During the trial, Mr. Mubarak was housed in a military hospital, where he enjoyed visits from his family and a daily swim, according to news reports. After the verdict, a helicopter flew him to a Cairo prison.

State news media reported that after complaining of a “medical crisis,” Mr. Mubarak was treated in the helicopter on the ground, then refused to leave it and enter the prison for two and a half hours, complaining that he needed the support of his family.

The court session had opened with unusual promptness at 10 a.m. Judge Rafaat pronounced that “defendant Mohamed Hosni Mubarak be sentenced to a life term for the allegations ascribed to him, being an accessory to murder” in the killing of more than 240 demonstrators during the last six days of January 2011.

He called Mr. Mubarak’s tenure “30 years of intense darkness — black, black, black, the blackness of a chilly winter night.” And he said officials had “committed the gravest sins, tyranny and corruption without accountability or oversight as their consciences died, their feelings became numb and their hearts in their chests turned blind.”

“The peaceful sons of the homeland came out of every deep ravine with all the pain they experienced from injustice, heartbreak, humiliation and oppression,” he added. “Bearing the burden of their suffering on their shoulders, they moved peacefully toward Tahrir Square in Cairo, Egypt’s capital, demanding only justice, freedom and democracy.”

But if Judge Rafaat hoped the people would cheer the verdict, he was soon disappointed as scuffles and chaos broke out in the courtroom. “The people want to cleanse the judiciary,” chanted an angry crowd of lawyers for the victims and other supporters.

The ruling appeared for the first time to bring together a broad spectrum of both liberal and Islamist political leaders in united opposition to Mr. Shafik. By Saturday afternoon, protesters were tearing down Mr. Shafik’s billboards and burning his campaign posters. “Shafik, you disgrace, the revolution continues,” protesters chanted.

Early Sunday morning, protesters in the town of Fayoum invaded a Shafik campaign office, Reuters reported.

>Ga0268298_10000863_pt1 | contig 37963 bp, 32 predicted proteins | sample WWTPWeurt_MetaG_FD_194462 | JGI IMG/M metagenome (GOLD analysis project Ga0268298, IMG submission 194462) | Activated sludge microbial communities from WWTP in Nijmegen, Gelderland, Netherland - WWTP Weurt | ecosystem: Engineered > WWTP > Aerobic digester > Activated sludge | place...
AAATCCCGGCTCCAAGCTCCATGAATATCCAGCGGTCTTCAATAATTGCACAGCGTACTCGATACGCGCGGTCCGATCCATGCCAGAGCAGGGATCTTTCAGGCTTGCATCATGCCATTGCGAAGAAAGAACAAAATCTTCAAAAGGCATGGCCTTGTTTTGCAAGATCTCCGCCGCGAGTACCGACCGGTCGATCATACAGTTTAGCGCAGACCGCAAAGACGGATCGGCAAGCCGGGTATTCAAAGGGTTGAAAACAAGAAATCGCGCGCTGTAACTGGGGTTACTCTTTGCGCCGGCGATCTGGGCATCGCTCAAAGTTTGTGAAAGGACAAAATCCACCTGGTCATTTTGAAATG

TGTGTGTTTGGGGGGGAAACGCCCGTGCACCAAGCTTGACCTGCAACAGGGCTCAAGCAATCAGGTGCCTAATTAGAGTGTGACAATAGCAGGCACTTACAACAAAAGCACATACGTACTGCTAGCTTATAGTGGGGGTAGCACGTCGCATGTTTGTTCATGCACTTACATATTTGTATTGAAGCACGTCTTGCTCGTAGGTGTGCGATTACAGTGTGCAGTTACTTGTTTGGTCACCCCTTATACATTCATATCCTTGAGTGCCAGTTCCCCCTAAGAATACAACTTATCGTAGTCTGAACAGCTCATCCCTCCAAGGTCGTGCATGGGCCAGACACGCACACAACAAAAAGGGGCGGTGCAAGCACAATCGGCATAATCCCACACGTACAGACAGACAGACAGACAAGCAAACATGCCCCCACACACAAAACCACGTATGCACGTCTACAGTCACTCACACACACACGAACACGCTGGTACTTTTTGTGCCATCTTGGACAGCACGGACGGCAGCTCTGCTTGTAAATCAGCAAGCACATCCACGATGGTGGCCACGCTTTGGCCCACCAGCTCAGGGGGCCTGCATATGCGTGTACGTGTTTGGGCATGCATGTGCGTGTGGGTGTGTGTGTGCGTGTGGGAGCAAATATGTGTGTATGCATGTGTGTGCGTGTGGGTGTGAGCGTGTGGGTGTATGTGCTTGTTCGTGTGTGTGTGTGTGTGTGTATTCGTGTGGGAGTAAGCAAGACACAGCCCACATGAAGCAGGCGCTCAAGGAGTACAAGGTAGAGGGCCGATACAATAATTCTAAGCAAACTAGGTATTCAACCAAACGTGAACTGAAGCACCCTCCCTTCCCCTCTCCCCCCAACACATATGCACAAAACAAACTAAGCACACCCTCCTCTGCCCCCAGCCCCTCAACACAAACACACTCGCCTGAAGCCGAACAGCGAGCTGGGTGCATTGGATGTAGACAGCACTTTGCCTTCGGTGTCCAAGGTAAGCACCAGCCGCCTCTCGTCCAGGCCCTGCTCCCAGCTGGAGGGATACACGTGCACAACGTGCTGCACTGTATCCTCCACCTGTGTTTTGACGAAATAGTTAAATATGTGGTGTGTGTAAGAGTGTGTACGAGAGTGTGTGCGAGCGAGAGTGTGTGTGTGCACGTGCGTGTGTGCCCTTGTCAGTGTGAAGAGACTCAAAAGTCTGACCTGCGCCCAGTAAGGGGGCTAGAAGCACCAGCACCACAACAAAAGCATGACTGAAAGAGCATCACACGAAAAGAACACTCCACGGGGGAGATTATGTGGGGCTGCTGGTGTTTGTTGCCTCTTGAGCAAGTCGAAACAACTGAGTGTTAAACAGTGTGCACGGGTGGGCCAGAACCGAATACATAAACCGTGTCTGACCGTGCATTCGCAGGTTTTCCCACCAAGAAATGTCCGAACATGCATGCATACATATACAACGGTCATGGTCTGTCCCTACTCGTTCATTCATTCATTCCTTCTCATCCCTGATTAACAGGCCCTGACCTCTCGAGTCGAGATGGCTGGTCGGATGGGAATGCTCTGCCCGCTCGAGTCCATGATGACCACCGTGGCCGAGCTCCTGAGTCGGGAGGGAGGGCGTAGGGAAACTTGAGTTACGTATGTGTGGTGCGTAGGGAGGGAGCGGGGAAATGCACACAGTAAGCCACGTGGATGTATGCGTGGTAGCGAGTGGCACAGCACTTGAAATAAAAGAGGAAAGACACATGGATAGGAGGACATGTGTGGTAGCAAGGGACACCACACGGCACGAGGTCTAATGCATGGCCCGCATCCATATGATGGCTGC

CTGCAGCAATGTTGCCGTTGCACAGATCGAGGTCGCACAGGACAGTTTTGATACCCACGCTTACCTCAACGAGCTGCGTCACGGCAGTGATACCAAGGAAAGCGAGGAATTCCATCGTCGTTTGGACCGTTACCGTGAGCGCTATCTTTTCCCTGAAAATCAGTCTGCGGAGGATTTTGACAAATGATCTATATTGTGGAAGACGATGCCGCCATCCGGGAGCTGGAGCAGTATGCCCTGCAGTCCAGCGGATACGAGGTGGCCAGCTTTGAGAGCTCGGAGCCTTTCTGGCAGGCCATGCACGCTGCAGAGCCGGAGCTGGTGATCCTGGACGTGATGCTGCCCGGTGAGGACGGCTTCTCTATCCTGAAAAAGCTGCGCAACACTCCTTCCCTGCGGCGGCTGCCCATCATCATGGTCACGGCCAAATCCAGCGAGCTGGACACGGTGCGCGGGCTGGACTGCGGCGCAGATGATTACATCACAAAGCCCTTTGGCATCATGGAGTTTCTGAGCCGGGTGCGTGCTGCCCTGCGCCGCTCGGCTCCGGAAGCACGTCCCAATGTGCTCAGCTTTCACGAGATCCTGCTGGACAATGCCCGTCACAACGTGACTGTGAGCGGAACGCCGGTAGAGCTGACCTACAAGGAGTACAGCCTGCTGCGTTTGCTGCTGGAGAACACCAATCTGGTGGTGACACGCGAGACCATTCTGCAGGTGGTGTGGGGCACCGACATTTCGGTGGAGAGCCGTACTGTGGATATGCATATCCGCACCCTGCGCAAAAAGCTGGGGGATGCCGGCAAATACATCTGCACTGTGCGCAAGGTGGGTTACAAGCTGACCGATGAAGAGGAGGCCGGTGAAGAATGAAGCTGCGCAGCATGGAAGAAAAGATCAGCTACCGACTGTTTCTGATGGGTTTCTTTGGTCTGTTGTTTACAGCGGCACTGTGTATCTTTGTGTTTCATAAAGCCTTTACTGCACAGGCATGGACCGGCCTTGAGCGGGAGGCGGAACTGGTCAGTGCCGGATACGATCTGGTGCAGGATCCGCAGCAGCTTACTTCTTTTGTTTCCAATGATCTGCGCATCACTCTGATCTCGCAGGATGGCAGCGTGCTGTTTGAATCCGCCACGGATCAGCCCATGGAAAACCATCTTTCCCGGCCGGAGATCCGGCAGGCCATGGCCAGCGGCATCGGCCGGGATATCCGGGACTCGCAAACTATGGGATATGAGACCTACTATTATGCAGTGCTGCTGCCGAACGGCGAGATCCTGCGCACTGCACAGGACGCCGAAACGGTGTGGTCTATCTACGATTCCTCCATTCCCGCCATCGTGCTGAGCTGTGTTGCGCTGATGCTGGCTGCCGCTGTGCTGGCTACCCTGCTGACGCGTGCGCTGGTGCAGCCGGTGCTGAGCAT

As Mr. Mubarak’s last prime minister, Mr. Shafik presided over the cabinet when the police failed to protect unarmed protesters in Tahrir Square from a deadly assault by a mob of Mubarak supporters known as the “battle of the camels.”

In a statement, Mr. Shafik said the next president should “comprehend the historic lesson” of the decision. “This means that nobody in Egypt is still above punishment or accountability,” he added.

The other lesson, he said, was that the police must respect human rights, which he said that in its new form most of the “security apparatus already wants to do.”

His opponent, Mohamed Morsi of the Muslim Brotherhood, pledged that if elected, he would assemble a team of top prosecutors to determine who was responsible for the killings and press new charges against Mr. Mubarak and his aides. Around 9 p.m., Brotherhood members formed two long rows so Mr. Morsi could safely walk into the Tahrir Square crowd, and then cheering supporters carried him on their shoulders.

“The verdict means that the head of the regime and the minister of interior are the only ones who have fallen, but the rest of the entire regime remains,” the Brotherhood, Egypt’s largest Islamist group, said in a statement.” It added, “The Egyptian people have to sense the great danger that threatens their revolution and their hopes, and wastes the blood of the martyrs and the sacrifices of their children.”

Ayman Nour, a liberal candidate who had opposed both Mr. Shafik and Mr. Morsi, announced that “after this flimsy verdict” he was endorsing Mr. Morsi.